We love falafel. I think it was one of the first *foreign* dishes we tried after becoming vegan. Previously, our ethnic adventures had pretty much been limited to Chinese, Mexican and Italian. Mediterranean food had never been in our repertoire. I'm not even sure when first we tried falafel, but we've been hooked ever since.
When I came upon this recipe I thought it was a nice take on falafel, making me think more of the vegetarian style cutlets I had experimented with in my early mom years, when I was making better efforts to feed my family nutritiously. Funny, now that I think about it, those early years provided a pretty good base, but I am so much happier that we have gone complete circle and then some.
One onion, chopped
3 celery stalks, chopped
1/2 t. salt
black pepper to taste
2 cans garbanzo beans, drained
few cloves of garlic
2 T. vegan Worcestershire sauce
2 T. Braggs aminos
1 t. dried thyme
2 c. cooked brown rice
3/4 c. quick oats
Saute onion, celery, salt and pepper in olive oil until soft. In a food processor, puree garbanzo beans, garlic cloves, Worcestershire sauce, Braggs, thyme, and a sprinkle of salt. Add sauteed vegetables and 1 c. of the brown rice. Whiz again in the food processor to blend well. Add last cup of rice for one more whiz around. Transfer to a bowl and mix in the oats. Cover and refrigerate for about 30 minutes. Form into patties and fry in more oil on medium high heat. Fry until golden on each side.
I served it with tahini on the side. They came out nicely crispy.
Garbanzo beans, which may also be called chickpeas, are a member of the legume family. Instead of having the flat oval shape of most beans, garbanzo bean are a pale cream (though some other colors are available) and mostly round in shape. These legumes were domesticated very early, possibly even 5000-10,000 years ago, and evidence of their use is found in archaeological digs in places like Turkey, France and Israel. Domesticated chickpeas have been found in the aceramic levels of Jericho (PPNB) along with Cayönü in Turkey and in Neolithic pottery at Hacilar, Turkey. They are found in the late Neolithic (about 3500 BCE) at Thessaly, Kastanas, Lerna and Dimini. In southern France Mesolithic layers in a cave at L'Abeurador, Aude have yielded wild chickpeas carbon dated to 6790±90 BCE. By the Bronze Age, chickpeas were known in Italy and Greece. In classical Greece, they were called erébinthos and eaten as a staple, a dessert, or consumed raw when young. The Romans knew several varieties such as venus, ram, and punic chickpeas. They were both cooked down into a broth and roasted as a snack. The Roman gourmet Apicius - I mentioned him in an earlier post here - gives several recipes for chickpeas. Carbonized chickpeas have been found at the Roman legion fort at Neuss (Novaesium), Germany in layers from the first century CE, along with rice.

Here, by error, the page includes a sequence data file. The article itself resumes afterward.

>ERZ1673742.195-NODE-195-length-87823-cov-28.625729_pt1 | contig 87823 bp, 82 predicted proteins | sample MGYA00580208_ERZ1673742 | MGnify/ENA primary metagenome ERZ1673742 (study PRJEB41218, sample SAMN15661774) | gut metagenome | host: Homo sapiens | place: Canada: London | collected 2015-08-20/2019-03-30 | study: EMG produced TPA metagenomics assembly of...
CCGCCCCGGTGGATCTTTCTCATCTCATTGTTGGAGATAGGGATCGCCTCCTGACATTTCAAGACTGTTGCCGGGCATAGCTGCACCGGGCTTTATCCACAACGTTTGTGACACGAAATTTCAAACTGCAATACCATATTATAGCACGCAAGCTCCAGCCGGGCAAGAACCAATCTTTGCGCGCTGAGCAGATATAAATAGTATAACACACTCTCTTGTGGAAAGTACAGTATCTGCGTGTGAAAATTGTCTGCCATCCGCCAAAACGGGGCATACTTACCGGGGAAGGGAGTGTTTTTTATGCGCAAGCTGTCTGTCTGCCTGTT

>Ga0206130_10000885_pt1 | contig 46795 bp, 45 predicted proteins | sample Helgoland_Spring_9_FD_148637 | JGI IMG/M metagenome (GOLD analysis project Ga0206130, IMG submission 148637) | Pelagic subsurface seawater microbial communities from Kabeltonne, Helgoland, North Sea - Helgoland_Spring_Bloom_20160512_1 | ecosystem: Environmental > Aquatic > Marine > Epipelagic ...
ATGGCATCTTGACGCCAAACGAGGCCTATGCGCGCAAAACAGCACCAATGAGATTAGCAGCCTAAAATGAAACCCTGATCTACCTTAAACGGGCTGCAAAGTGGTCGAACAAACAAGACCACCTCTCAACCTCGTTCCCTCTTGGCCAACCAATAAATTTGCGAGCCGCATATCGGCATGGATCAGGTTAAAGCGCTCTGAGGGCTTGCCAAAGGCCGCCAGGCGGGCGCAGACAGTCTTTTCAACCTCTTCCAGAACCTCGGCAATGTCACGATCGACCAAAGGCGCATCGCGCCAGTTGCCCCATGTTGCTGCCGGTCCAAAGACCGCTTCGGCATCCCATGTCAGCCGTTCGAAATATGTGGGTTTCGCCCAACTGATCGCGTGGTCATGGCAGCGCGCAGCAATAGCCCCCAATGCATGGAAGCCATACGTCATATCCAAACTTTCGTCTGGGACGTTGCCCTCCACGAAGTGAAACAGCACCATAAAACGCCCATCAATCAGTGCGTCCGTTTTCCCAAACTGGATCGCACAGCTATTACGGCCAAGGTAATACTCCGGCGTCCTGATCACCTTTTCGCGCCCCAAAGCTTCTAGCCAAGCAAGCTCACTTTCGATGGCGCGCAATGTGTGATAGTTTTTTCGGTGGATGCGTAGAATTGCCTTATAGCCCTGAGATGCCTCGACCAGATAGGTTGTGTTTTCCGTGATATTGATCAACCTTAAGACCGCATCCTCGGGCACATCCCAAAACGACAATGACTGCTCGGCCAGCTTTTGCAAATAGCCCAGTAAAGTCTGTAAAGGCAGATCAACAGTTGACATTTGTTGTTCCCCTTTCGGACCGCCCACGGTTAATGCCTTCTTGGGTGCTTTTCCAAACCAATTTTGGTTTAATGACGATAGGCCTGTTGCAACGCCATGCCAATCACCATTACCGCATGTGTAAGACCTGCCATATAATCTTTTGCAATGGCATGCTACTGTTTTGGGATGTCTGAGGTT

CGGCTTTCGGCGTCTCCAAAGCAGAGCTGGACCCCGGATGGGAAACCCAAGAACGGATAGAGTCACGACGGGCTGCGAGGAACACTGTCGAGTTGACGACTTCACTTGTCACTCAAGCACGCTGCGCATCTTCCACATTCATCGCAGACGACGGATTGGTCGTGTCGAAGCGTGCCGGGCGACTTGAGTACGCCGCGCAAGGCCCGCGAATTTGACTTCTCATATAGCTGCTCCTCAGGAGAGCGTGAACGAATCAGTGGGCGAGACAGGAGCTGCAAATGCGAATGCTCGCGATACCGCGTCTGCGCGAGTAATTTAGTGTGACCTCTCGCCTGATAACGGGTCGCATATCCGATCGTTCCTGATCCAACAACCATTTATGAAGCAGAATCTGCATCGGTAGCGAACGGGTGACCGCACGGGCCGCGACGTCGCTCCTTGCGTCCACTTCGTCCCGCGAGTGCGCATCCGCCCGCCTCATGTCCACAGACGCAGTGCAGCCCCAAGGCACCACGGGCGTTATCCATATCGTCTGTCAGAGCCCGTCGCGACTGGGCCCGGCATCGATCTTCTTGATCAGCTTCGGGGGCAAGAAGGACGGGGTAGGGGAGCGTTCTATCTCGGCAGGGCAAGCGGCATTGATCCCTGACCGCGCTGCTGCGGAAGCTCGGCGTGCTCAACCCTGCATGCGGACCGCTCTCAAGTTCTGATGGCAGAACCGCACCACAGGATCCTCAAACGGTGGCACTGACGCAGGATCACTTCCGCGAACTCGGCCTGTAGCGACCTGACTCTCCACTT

Chickpeas are mentioned in Charlemagne's Capitulare de villis (about 800 CE) as cicer italicum, as grown in each imperial demesne. Albertus Magnus mentions red, white and black varieties. Nicholas Culpeper noted "chick-pease or cicers" are less "windy" than peas and more nourishing. Ancient people also associated chickpeas with Venus because they were said to offer medical uses such as increasing sperm and milk, provoking menstruation and urine and helping to treat kidney stones. In 1793, ground-roast chickpeas were noted by a German writer as a coffee substitute in Europe and in the First World War, they were grown for this in some areas of Germany. Chickpeas are still sometimes brewed instead of coffee.
They are used in making hummus and falafel and most often seen in Mediterranean dishes. I also use them to make a vegan tuna salad that we really like. Good on crackers or even as a sandwich.
The popularity of garbanzo beans may be due to their inherent nutritional value. A cooked cup (164 grams) is an excellent source of dietary fiber, and provides substantial levels of important nutrients like iron and folate. They also are a high protein food, with just under 15 grams of protein per serving. These nutrients are paired with relatively low calories, only 269 per cup.
Garbanzo beans have a light, buttery flavor. They’re not strong in taste, and will readily absorb most other flavors, spices or seasonings. We even eat them straight out of the can, they are just that nice.